Reporting Trump’s first year – fascinating insight into journalists on the ropes

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I have a guilty secret.

Every so often, I retreat to Greggs for a Steak Slice, sausage roll, cup of tea and a read of last Saturday’s New York Times.

I get quite excited by the Anglo-American mixture of it all.

Why last Saturday’s New York Times? – I don’t hear you cry.

Well, it would be a bit OTT for me to have each day’s NYT delivered to me. So I have an arrangement with the local W.H.Smith’s whereby they hold each Saturday’s edition for me. Sometimes I get a bit behind with reading them. I caused some consternation recently when I took seven back copies to the Isles of Scilly to peruse on holiday. We were nearly into excess baggage territory. There was some fear that the ship might start taking in water as a result of the extra weight. But I do eventually read them.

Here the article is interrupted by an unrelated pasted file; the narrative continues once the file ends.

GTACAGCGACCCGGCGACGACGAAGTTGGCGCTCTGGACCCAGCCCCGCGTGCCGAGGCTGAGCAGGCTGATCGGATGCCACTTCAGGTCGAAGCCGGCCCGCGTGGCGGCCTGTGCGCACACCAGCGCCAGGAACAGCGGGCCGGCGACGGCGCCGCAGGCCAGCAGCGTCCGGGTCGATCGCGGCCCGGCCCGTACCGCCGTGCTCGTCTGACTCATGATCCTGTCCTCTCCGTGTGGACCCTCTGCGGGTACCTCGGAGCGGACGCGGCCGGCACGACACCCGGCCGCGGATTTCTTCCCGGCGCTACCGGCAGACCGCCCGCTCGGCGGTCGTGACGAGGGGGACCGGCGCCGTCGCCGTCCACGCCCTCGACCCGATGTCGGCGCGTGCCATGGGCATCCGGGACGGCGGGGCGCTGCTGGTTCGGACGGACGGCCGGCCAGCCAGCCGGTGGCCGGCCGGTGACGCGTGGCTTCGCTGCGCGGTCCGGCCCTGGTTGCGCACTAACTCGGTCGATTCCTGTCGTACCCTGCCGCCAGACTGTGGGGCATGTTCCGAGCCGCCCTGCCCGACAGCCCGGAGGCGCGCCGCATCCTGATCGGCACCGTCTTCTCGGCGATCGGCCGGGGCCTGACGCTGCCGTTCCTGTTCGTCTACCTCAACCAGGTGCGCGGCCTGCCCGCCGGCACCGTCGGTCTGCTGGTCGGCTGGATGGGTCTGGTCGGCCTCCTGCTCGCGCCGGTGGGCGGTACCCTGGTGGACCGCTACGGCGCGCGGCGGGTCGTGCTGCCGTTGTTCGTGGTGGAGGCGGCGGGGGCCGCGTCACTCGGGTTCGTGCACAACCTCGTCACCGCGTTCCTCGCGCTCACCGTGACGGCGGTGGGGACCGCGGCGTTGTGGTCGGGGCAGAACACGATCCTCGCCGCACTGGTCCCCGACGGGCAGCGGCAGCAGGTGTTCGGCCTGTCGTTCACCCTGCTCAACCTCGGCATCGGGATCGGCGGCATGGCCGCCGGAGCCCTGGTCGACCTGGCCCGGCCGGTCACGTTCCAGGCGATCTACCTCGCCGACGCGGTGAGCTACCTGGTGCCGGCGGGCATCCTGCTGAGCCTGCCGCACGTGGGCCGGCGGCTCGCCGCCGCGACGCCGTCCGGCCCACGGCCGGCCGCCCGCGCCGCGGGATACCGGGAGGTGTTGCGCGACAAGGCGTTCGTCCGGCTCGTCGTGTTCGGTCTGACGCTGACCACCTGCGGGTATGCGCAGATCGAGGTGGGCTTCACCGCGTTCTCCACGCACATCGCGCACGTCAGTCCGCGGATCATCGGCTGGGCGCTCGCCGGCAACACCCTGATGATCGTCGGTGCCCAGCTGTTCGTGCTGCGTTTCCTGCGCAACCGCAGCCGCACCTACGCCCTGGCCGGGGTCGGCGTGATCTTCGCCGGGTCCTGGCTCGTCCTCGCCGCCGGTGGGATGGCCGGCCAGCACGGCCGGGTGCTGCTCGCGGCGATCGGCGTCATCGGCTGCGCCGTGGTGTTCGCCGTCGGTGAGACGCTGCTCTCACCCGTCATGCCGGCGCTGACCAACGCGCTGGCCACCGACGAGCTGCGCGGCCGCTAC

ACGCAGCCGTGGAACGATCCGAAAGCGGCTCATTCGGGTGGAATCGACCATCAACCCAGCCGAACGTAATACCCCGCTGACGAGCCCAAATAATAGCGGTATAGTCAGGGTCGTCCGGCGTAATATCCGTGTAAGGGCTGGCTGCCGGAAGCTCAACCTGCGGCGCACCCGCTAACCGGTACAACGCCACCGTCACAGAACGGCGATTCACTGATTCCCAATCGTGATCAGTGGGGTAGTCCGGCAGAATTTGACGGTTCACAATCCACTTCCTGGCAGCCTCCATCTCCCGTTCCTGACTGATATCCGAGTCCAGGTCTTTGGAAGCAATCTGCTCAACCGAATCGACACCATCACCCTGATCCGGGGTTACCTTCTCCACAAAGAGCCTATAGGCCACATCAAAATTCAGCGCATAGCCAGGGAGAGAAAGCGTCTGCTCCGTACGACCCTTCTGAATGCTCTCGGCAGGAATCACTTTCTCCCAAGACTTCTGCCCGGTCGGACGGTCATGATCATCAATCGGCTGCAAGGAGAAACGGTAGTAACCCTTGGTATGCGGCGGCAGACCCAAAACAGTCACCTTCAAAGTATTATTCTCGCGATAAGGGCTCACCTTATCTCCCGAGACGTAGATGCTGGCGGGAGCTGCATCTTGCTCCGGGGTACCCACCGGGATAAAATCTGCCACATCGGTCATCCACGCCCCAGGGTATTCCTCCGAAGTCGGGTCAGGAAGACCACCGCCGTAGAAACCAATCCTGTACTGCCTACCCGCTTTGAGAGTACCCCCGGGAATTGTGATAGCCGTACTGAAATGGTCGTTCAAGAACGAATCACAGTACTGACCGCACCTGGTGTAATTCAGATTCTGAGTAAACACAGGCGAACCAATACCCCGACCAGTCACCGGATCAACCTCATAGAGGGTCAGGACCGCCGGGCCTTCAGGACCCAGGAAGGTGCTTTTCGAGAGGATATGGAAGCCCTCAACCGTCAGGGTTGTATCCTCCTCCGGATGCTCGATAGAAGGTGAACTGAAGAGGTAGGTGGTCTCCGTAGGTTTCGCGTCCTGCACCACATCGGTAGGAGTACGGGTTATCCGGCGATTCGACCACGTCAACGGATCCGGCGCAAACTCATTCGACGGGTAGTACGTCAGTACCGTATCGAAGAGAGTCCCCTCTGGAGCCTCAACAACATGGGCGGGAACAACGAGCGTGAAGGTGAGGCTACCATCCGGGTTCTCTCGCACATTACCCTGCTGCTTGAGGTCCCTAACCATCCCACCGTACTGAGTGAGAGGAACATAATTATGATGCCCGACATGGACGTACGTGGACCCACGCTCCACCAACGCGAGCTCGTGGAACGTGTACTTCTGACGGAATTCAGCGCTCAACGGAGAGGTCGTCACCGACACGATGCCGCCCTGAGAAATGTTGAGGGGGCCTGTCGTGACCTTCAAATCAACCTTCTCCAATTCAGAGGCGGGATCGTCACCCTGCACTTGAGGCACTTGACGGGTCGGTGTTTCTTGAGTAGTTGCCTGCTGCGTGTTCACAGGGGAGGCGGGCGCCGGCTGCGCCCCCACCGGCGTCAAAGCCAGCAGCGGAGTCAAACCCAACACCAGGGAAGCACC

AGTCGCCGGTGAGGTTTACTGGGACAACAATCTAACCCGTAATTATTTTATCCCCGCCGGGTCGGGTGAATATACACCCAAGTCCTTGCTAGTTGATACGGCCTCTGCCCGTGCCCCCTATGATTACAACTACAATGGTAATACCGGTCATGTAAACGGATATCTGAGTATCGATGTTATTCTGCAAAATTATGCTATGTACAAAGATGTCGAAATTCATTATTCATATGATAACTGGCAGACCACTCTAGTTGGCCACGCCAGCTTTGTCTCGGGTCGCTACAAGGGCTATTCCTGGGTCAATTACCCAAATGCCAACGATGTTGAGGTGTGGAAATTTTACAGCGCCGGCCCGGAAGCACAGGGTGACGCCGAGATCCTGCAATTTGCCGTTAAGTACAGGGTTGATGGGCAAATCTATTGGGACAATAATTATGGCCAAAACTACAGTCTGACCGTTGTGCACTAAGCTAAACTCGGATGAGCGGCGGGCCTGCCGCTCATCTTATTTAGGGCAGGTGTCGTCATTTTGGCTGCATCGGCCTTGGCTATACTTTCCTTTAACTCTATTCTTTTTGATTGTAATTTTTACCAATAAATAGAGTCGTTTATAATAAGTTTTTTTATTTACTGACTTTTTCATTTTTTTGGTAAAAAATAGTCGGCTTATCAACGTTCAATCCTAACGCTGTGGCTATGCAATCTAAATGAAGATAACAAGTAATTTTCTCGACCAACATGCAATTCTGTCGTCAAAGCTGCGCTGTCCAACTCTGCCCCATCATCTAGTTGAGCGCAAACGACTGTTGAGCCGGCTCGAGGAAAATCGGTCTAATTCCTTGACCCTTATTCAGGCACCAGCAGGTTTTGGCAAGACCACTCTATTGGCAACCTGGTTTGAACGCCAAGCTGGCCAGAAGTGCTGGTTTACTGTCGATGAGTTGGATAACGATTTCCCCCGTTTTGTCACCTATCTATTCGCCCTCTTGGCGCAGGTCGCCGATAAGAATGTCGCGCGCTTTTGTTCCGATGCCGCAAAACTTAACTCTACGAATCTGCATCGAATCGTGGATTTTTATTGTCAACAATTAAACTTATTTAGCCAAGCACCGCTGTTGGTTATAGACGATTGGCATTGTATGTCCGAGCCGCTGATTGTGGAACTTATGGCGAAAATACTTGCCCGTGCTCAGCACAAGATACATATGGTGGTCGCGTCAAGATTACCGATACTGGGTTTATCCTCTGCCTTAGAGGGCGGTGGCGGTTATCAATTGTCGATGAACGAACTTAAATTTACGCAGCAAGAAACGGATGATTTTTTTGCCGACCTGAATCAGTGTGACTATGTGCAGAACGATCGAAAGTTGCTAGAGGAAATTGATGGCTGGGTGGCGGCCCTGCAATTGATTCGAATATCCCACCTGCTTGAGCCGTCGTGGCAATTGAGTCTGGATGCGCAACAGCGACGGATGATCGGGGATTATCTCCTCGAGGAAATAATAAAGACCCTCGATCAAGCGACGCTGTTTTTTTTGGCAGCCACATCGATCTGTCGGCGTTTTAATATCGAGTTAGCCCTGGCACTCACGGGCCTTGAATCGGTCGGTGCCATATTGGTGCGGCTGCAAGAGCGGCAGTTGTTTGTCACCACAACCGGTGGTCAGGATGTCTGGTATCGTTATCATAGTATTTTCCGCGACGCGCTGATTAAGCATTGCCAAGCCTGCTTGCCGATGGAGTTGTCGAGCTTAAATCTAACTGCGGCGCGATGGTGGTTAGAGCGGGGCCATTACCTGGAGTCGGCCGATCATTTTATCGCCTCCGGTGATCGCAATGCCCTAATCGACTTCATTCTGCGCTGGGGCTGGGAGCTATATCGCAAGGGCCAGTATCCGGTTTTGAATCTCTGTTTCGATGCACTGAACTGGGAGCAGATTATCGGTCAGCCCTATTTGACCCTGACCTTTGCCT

Essentially, if you want to know what’s going on in the world, then read the New York Times. The sheer width and depth of articles they carry, on all manner of subjects, is staggering.

Anyway, the BBC have just finished airing an excellent series of documentaries which follow the NYT journalists and editors during the first year of Trump.

If you haven’t seen the series then it is worth watching it on BBC iPlayer where the last three episodes are available to view for the next week or so. The series is called “Reporting Trump’s First Year – The Fourth Estate”.

It is a thoroughly fascinating series which shows the team going through the process of reporting on Donald Trump as President. It sees them dealing with Trump’s attacks on “fake news” – of which the NYT is meant to be purveyor-in-chief.

Looking back on it, one is reminded how we are numbed by Trump. He does and says so many outrageous things that we have become quite inured to him.

That is dangerous.